Jalali also claimed on appeal "that the BIA abused its discretion in refusing to take into consideration the summons and warrant issued for his arrest by the Iranian government." In response, this Court stated, "we disagree . . . The BIA correctly noted that its review of the record on appeal is generally confined to the record developed before the [Immigration Judge] . . . Moreover, although the INS has not questioned the authenticity of those documents, Jalali did not attempt to demonstrate to the BIA that exceptional circumstances warranted consideration of the new evidence." Consequently, this Court affirmed the Board's decision.

Several days after this Court's decision, Jalali filed with the Board a motion to reconsider and reopen his deportation proceedings, offering two reasons why it should do so: first, Jalali had new evidence pertaining to his asylum claim, and second, new case law in this Circuit supported his claim for asylum. In March 1991, the Board denied Jalali's motion. It found that the documents offered by Jalali as new evidence did not allege "new facts" as required under 8 C.F.R. § 3.8 and further found that in its prior memorandum this Circuit had already applied the allegedly new case law to Jalali's claim, making it unnecessary for the Board to do so.

II.

Jalali filed the present petition for review in April 1991. Our decision is governed by the standard of review articulated by the Supreme Court, which has held that the Board has broad discretion in ruling on motions to reopen. INS v. Abudu, 485 U.S. 94, 104-10 (1988); INS v. Rios-Pineda, 471 U.S. 444, 449-52 (1985). Indeed, motions to reopen are "entirely within [the] BIA's discretion." INS v. Phinpathya, 464 U.S. 183, 188 n.6 (1984). The scope of review of a denial of a motion to reopen is thus "extremely narrow." Oviawe v. INS, 853 F.2d 1428, 1430 (7th Cir. 1988). This Court has held that a discretionary denial must be upheld unless it is "arbitrary, irrational, or contrary to law." Vasquez v. INS, 767 F.2d 598, 601 (9th Cir. 1985), quoting Ahwazi v. INS, 751 F.2d 1120, 1122 (9th Cir. 1985).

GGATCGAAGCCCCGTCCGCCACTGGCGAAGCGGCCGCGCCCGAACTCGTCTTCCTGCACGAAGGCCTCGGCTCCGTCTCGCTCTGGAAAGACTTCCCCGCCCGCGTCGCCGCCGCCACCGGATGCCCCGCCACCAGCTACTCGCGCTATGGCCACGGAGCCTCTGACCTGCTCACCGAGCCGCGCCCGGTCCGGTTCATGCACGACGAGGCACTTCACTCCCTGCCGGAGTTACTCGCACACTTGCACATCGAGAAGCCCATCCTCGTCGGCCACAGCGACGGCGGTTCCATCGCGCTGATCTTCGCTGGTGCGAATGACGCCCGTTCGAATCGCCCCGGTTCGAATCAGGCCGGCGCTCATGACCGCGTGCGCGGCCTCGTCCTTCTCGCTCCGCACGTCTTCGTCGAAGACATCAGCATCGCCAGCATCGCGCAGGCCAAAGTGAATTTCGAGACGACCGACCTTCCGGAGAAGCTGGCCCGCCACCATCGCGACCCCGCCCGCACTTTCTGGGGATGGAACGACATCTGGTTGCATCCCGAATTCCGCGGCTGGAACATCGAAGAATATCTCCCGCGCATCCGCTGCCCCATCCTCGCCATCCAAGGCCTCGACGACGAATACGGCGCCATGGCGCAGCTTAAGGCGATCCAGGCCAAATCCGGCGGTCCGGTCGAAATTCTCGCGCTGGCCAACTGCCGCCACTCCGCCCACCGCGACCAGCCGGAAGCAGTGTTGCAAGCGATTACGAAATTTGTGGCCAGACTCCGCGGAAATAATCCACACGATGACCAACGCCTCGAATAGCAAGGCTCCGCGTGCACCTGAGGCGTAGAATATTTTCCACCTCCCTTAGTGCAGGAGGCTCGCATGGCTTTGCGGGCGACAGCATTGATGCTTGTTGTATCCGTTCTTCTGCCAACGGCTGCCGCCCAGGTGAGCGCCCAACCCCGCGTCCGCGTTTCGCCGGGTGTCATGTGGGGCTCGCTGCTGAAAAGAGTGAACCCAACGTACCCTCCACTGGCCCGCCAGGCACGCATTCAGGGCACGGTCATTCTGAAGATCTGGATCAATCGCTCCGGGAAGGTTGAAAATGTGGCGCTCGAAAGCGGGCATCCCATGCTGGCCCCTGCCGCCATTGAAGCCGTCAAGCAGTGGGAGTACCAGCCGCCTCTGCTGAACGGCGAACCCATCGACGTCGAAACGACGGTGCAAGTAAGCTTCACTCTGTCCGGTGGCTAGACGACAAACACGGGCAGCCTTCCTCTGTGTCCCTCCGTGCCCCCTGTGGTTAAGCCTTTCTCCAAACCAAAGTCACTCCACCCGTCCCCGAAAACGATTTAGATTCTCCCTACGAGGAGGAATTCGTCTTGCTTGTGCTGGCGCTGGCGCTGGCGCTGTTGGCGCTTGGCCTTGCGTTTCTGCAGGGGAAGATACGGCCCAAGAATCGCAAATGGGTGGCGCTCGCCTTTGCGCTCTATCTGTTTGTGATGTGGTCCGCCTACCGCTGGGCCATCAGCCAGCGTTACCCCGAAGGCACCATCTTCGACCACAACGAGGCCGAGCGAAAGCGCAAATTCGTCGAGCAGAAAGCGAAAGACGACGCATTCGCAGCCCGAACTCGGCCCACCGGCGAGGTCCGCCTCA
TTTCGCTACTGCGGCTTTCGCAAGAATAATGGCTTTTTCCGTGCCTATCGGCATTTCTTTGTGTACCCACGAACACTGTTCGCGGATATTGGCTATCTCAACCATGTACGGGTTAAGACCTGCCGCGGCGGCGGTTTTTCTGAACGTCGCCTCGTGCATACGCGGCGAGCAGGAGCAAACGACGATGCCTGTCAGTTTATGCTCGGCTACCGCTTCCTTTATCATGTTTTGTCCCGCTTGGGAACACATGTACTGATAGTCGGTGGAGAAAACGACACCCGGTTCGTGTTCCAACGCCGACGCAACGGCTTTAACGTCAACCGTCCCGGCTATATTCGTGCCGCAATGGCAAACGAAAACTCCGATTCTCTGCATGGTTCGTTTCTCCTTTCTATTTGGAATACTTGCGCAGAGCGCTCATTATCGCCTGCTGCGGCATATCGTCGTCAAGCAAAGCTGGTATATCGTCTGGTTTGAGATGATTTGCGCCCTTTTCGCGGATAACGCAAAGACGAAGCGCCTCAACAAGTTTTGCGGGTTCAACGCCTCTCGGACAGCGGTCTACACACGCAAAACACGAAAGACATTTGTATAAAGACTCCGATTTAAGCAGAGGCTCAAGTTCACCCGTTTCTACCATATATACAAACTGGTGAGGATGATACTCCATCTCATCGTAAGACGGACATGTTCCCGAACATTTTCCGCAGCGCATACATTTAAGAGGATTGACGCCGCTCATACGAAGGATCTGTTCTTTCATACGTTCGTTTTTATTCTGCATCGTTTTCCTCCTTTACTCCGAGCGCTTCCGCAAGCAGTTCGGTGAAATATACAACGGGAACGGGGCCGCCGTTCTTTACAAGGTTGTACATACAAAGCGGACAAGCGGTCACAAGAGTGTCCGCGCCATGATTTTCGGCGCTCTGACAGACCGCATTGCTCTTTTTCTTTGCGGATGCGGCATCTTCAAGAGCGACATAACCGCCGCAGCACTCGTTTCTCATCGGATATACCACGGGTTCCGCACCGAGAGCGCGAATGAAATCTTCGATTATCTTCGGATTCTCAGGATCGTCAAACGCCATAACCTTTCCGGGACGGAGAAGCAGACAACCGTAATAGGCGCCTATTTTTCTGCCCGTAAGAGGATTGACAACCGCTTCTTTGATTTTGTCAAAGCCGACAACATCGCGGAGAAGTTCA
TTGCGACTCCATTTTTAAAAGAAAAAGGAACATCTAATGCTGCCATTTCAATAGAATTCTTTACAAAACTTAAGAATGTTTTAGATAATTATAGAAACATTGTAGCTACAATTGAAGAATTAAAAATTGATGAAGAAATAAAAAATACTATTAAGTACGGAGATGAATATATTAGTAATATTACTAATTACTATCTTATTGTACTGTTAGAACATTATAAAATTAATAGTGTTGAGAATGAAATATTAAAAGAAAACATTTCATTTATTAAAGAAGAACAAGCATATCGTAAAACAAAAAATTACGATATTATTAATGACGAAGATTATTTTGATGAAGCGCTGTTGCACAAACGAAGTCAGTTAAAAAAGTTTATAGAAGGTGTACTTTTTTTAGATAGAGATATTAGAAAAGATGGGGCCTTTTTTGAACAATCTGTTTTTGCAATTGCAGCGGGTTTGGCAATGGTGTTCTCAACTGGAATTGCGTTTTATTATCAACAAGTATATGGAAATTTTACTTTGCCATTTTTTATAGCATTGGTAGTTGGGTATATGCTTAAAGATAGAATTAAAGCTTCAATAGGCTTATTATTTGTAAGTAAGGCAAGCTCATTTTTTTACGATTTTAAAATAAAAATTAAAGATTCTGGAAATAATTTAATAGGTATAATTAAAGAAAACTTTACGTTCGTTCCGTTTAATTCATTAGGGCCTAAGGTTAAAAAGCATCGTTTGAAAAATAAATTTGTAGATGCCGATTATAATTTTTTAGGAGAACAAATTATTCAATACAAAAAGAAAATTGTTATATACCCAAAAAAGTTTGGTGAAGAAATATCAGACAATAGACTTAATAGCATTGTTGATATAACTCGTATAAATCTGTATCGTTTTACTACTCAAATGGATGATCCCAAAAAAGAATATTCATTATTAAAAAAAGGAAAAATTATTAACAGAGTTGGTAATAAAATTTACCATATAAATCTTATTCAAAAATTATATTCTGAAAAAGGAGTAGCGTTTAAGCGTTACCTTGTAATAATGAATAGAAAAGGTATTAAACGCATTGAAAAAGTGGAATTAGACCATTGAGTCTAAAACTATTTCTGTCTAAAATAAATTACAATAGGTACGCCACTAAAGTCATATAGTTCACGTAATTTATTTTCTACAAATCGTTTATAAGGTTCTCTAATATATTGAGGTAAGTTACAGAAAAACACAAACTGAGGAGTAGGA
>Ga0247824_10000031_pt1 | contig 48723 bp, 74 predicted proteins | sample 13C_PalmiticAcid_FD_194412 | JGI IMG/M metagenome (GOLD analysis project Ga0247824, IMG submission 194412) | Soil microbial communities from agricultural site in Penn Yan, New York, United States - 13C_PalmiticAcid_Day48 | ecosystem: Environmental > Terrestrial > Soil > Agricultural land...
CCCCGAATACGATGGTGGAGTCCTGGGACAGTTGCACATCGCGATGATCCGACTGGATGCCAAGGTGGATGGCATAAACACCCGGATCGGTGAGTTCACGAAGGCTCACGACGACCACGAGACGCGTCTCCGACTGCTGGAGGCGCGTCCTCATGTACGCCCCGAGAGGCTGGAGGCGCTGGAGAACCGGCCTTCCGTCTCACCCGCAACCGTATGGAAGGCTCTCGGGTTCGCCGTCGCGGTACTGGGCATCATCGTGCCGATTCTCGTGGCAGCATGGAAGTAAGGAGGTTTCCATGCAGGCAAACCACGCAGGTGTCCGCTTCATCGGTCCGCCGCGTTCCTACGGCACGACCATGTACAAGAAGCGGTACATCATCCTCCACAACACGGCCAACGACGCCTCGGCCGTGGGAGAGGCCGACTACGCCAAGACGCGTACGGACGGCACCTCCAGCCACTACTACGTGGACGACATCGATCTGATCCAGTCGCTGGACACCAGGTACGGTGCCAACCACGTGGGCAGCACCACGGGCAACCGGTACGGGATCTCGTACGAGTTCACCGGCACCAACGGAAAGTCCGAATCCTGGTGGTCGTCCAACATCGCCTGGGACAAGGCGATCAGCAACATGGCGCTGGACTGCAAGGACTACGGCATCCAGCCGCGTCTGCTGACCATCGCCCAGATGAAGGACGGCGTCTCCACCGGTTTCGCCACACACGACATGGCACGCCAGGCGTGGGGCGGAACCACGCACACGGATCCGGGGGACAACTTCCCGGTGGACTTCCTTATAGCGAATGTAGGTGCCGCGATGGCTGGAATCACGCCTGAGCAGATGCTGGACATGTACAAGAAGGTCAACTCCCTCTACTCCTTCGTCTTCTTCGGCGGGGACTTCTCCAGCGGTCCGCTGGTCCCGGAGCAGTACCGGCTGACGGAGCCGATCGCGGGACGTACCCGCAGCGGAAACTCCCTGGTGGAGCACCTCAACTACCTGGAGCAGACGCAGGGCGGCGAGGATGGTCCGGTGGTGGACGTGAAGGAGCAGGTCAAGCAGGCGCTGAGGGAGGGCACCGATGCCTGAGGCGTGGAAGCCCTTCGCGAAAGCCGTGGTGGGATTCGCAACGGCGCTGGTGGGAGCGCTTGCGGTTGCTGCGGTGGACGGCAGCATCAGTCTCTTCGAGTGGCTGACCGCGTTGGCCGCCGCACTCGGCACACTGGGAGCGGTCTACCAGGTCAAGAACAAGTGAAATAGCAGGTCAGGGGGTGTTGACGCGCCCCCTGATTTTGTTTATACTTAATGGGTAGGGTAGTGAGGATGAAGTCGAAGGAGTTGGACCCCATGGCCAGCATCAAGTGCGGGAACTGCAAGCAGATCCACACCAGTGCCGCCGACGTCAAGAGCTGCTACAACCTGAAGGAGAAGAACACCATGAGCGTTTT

The regulations pertaining to motions to reopen require that such motions "shall state the new facts to be proved at the reopened hearing and shall be supported by affidavits or other evidentiary material." 8 C.F.R. § 3.8. In support of his motion, Jalali submitted a summons and warrant for arrest (the same documents originally attached to his brief in his 1988 appeal to the Board), an Amnesty International Report, a State Department report on human rights, excerpts from a declaration on human rights issued by the Council of Europe, a series of newspaper articles concerning human rights violations in Iran, and declarations by himself and his counsel. It seems reasonable -- that is, not arbitrary or irrational -- to conclude that these materials do not allege new facts that would advance Jalali's asylum claim at a reopened hearing.

The key point is this: The summons and arrest warrant, however frightening a prospect they may conjure up, do not go to the crucial argument Jalali lost before the Board and this Court on his first appeal. That is, they do not advance his claim that he is a conscientious objector to military service. As the Board noted, this Court has already affirmed the Board's ruling that Jalali is not a conscientious objector, and Jalali has alleged no new facts to challenge that ruling. Hence, his motion to reopen is not based on "new facts" as required by 8 C.F.R. ยง 3.8. Clearly, the Board did not ...